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Luxurious Rustic Griddle Quesadillas

March 17, 2011

I love the name of this recipe, because it sounds pretty exotic for something so humble with so few ingredients.  These

rustic griddle quesadillas

are very different from your traditional quesadilla, because they are made with masa harina, a cornmeal, so they have a much different texture.  The dough is much thicker too, and completely envelopes the insides, which is just simple cheese.  The recipe called for a filling of garlic and chiles, but I kept it simple and just used queso fresco, then topped it with guacamole.   I served them alongside some vegetarian chili and I was a great rich side.  The masa dough can be a little tricky, so don’t be afraid to really use some plastic wrap to help form the quesadillas and squish them together.  This recipe comes from Rick Bayless and makes 8 quesadillas.


2 garlic cloves, unpeeled (optional)

1 to 2 fresh serrano chiles, stemmed (optional)

6 ounces (about 1 packed cup) crumbled queso fresco

1 teaspoon to 1 tablespoon chopped fresh herb—epazote is traditional in Mexico, but you can use cilantro, thyme,marjoram, basil or parsley (optional)


1 3/4 c powdered masa harina mixed with 1 cup plus 2 tablespoons warm water.

About 1 cup guacamole or salsa (roasted tomatillo salsa is my favorite here)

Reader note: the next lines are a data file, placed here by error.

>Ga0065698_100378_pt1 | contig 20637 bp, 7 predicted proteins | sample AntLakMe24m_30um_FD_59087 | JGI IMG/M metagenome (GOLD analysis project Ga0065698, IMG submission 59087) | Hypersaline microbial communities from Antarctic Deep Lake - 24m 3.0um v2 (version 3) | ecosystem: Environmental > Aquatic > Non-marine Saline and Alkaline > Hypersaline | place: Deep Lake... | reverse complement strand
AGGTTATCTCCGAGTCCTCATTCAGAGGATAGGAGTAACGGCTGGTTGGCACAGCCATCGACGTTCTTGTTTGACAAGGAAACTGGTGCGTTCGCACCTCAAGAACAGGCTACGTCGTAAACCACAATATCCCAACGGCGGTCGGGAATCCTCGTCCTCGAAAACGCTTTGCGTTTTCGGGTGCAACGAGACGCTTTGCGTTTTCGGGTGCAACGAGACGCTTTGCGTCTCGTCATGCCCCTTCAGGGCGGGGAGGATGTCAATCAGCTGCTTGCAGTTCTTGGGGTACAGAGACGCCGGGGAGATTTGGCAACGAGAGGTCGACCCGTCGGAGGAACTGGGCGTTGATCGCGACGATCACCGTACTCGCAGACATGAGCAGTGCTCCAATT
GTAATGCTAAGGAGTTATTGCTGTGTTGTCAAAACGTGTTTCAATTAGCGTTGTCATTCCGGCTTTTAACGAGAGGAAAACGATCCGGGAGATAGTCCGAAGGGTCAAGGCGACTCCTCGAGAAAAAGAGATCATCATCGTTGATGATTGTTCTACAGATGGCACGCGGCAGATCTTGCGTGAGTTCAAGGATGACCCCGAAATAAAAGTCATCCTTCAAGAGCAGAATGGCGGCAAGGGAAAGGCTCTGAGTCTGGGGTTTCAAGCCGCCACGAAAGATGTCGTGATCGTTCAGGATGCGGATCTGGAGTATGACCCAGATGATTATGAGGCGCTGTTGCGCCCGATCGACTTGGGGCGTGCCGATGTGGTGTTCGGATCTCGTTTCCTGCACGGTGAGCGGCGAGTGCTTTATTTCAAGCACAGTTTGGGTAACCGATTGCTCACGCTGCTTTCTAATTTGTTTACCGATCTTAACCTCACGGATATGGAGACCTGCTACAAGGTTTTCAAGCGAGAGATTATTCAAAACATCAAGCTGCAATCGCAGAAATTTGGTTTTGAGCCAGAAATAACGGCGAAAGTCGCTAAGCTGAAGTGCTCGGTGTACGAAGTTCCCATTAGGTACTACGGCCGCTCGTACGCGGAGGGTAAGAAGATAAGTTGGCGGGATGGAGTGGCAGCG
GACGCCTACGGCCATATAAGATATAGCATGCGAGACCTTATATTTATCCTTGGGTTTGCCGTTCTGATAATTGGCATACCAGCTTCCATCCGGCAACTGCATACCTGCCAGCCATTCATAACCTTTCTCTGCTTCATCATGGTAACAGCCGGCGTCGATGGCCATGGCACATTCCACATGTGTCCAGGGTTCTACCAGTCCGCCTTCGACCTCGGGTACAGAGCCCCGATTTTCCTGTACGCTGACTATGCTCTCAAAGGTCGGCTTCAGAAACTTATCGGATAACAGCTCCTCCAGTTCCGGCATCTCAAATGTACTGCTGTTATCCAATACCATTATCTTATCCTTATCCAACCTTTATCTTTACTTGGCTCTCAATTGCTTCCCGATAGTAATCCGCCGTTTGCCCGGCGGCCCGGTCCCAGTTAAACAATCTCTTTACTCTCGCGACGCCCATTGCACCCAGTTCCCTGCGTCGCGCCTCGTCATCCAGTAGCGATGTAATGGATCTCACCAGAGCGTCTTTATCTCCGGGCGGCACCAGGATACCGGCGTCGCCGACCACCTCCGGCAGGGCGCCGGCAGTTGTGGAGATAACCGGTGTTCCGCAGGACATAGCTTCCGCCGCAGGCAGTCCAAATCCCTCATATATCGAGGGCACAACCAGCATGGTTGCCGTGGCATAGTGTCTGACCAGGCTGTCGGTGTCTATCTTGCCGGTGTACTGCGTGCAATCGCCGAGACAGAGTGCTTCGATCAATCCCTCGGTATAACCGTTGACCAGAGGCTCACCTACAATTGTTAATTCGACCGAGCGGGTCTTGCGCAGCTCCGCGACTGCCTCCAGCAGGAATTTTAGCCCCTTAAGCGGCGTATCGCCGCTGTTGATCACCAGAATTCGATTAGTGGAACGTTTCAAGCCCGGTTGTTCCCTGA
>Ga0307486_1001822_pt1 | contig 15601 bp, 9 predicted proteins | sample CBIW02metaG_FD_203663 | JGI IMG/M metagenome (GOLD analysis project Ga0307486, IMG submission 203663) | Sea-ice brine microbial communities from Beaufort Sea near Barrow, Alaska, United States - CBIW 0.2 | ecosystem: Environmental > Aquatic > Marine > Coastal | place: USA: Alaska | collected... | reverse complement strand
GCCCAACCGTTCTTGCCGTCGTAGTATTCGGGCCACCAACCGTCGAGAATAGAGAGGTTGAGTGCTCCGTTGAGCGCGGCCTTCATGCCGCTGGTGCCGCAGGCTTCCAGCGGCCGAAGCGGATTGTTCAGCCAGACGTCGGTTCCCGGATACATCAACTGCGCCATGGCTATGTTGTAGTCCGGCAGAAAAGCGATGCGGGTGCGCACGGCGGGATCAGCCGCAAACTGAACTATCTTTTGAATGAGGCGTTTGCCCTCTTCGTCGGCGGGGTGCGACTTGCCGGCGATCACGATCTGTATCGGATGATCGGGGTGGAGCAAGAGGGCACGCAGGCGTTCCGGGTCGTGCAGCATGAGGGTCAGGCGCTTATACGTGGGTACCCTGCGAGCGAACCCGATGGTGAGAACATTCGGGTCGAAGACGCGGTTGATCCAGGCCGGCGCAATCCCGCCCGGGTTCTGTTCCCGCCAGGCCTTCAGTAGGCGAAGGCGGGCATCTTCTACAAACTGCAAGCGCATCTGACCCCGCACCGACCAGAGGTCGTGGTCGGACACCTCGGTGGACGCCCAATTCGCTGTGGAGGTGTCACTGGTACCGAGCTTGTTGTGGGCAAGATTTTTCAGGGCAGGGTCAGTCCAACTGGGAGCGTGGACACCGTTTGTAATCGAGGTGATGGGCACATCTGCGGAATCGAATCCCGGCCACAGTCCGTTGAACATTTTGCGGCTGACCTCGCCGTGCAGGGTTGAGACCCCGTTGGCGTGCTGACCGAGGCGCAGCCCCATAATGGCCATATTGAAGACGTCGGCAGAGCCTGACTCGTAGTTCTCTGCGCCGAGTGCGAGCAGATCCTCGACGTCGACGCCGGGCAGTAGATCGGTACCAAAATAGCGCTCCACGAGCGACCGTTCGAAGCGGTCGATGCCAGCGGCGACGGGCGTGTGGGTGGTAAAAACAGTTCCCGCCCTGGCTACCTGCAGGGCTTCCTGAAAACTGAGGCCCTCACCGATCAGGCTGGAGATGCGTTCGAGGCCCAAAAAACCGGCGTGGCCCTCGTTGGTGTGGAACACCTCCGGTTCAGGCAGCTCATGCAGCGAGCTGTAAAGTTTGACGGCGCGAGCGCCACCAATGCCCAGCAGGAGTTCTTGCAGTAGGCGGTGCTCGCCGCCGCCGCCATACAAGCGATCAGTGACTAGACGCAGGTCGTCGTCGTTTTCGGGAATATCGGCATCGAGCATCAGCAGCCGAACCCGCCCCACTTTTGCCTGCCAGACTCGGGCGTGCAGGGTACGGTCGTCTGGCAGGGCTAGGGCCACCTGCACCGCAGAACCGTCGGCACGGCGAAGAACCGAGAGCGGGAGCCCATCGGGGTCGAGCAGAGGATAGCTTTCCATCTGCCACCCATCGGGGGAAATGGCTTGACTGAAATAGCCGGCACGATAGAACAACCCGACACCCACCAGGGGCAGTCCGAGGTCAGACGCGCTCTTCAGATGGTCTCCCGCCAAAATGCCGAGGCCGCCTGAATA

Knead 1/2 teaspoon salt into the  masa harina dough.  If necessary knead a few drops of water into the masa to give it the consistency of soft cookie dough.  Divide into 8 pieces, roll into balls and cover with plastic wrap to keep from drying out.

One by one, make the quesadillas:  line a tortilla press with two pieces of plastic cut to fit the plates.  Gently press out a flattened ball of dough between the sheets of plastic into a 5-inch circle.  Peel off the top sheet of plastic, flip the tortilla—uncovered side down—onto the fingers of one hand and gently peel off the second piece of plastic.  In one flowing movement, roll the tortilla off your hand and onto the preheated griddle or skillet.

After about 30 or 45 seconds, when the tortilla has released itself from the cooking surface, flip it.  Immediately spoon about 2 tablespoons of the filling into the center.  Fold the quesadilla in half over the filling after another 30 or 45 seconds.  Continue to cook, flipping the quesadilla ever 30 seconds or so, until it is richly browned in places and crispy-crunchy, 4 to 5 minutes—a little longer than you might expect.  As you fold each tortilla over the filling, move on to making the next quesadilla.

One Comment leave one →
  1. March 17, 2011 6:40 pm

    From that picture, the homemade tortillas definitely look worth the time.

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